You have probably heard about feeding long stem or short stem hay to your horses but may not be familiar with the meaning. Emily Smith with Platinum Performance wants to remind horse owners that forage is the cornerstone of all equine diets. Forage is usually in the form of grass or hay. Fresh grass is ideal as it contains about 80% water, which helps with intestinal function as a lot of colic cases may be related to the horse not drinking enough water. Fresh grass generally provides an excellent blend of protein, fat, fiber, minerals and vitamins for your horse’s health. Several nutrients including beta carotene, which is needed to make vitamin A as well as vitamins C, D, E and omega 3 fatty acids are lost in the baling process.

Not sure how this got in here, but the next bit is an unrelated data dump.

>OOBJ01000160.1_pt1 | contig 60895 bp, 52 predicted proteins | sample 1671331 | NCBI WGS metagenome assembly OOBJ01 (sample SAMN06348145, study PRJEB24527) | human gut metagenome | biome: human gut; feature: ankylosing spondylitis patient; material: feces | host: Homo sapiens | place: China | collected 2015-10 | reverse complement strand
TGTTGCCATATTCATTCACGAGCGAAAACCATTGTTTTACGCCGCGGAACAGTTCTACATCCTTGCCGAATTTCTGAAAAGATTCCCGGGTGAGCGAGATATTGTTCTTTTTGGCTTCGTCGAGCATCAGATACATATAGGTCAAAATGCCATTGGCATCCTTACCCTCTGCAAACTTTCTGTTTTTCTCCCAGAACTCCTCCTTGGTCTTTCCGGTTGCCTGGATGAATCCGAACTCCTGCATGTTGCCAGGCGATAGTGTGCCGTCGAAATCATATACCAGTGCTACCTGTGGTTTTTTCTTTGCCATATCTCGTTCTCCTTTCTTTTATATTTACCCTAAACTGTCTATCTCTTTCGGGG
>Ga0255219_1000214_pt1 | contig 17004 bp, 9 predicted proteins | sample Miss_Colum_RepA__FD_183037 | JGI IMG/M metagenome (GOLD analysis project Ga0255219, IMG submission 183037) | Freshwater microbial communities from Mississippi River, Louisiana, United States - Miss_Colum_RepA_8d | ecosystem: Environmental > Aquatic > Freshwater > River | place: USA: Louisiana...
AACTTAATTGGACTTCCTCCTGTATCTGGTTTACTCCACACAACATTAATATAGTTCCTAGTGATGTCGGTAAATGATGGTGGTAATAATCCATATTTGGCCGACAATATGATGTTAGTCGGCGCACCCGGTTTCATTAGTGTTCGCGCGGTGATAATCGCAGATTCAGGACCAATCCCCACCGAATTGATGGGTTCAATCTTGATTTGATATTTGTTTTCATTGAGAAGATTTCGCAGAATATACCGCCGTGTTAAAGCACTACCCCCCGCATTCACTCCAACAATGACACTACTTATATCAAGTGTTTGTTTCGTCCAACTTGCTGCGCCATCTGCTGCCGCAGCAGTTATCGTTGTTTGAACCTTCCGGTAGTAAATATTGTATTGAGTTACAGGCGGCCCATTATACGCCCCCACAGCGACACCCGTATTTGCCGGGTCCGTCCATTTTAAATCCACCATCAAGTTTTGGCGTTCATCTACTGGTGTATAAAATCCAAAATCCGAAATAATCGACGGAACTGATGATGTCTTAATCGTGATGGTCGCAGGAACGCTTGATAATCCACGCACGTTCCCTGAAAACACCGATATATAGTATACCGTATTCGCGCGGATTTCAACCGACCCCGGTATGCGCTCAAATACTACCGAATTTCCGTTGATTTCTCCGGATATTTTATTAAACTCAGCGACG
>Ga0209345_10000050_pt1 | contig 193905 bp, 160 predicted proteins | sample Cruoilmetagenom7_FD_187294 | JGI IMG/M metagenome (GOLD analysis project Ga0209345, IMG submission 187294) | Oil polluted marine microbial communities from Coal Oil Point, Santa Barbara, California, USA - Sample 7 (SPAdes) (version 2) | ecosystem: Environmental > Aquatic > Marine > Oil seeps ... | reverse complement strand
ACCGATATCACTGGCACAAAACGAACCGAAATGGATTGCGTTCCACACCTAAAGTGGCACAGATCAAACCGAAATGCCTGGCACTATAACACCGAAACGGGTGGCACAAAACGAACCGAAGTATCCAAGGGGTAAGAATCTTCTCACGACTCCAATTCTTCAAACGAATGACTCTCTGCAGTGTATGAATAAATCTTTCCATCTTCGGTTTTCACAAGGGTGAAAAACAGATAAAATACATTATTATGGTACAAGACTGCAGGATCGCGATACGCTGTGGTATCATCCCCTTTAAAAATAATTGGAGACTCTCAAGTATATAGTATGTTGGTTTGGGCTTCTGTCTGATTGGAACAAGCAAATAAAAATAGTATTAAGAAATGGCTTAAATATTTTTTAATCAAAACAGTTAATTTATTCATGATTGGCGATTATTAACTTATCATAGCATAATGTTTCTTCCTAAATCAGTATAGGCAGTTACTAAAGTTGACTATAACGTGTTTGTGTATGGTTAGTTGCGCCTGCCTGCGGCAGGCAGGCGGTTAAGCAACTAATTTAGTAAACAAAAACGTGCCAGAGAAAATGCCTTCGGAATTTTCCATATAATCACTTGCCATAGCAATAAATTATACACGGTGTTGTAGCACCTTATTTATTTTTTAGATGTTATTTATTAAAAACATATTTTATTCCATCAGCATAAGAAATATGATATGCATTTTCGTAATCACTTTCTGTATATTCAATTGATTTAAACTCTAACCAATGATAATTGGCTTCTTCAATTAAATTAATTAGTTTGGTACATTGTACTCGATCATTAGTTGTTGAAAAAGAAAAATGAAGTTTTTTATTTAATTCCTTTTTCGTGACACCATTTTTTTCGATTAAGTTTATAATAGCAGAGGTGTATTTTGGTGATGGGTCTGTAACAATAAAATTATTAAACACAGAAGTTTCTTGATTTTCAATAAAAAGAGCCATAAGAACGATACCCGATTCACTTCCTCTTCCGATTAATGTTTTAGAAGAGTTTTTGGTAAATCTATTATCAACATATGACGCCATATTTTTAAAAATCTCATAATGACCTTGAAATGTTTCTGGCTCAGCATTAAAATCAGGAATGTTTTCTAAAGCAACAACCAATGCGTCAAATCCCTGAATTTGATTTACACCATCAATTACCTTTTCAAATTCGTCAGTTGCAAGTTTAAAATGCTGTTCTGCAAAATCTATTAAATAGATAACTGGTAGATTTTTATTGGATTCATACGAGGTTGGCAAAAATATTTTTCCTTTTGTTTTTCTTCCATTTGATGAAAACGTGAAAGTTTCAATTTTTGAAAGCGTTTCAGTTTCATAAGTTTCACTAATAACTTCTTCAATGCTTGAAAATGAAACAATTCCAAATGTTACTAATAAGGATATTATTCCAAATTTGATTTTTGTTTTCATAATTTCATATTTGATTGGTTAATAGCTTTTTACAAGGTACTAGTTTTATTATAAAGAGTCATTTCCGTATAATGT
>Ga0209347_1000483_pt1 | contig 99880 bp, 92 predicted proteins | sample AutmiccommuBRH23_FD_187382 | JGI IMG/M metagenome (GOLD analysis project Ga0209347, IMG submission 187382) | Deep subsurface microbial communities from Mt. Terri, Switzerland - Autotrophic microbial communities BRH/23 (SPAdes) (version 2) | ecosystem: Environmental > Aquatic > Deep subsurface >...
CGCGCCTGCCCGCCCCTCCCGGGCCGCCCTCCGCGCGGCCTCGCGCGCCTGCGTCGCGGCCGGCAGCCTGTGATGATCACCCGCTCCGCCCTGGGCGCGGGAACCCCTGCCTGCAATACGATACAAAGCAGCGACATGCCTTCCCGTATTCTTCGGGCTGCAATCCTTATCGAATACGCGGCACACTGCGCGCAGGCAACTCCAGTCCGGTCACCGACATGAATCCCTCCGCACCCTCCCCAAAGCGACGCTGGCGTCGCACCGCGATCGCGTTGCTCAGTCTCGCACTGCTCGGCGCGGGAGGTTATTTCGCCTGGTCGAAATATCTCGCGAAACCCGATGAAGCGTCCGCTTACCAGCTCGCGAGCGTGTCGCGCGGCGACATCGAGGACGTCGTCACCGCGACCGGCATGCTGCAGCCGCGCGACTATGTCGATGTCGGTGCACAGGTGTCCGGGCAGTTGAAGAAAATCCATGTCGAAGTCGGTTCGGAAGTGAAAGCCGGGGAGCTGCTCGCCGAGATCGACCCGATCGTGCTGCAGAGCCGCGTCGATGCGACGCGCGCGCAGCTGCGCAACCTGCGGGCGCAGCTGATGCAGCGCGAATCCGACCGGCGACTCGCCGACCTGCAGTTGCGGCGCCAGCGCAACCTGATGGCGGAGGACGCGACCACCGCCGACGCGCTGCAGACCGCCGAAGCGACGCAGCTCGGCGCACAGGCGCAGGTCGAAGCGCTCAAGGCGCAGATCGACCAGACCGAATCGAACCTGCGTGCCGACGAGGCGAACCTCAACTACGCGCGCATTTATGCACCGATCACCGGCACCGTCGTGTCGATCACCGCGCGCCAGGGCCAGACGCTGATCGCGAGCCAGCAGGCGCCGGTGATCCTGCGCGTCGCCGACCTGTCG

With appropriate supplementation, long stem hay is the next best forage when fresh grass is not available. Baled long stem hay is the most common form of hay and long stem refers to hay that is 2 inches or more in length. This long hay helps to keep the GI tract functioning properly. Hay cubes and hay pellets are also available. Hay cubes are compressed cubes of chopped hay that may contain some long stems, but mostly is considered short stem hay. Hay pellets are considered short stem hay and short stem hay requires less time chewing than long stem hay, and chewing time is important because chewing increases saliva production. Saliva contains high levels of calcium and sodium bicarbonate to buffer gastric acid in the stomach and help prevent stomach ulcers. Long stem hay takes longer to chew, which is similar to eating grass in the pasture, compared to short stem hay, which is eaten more rapidly. So unless your horse has a problem eating long stem hay, in most cases it is the best option for forage.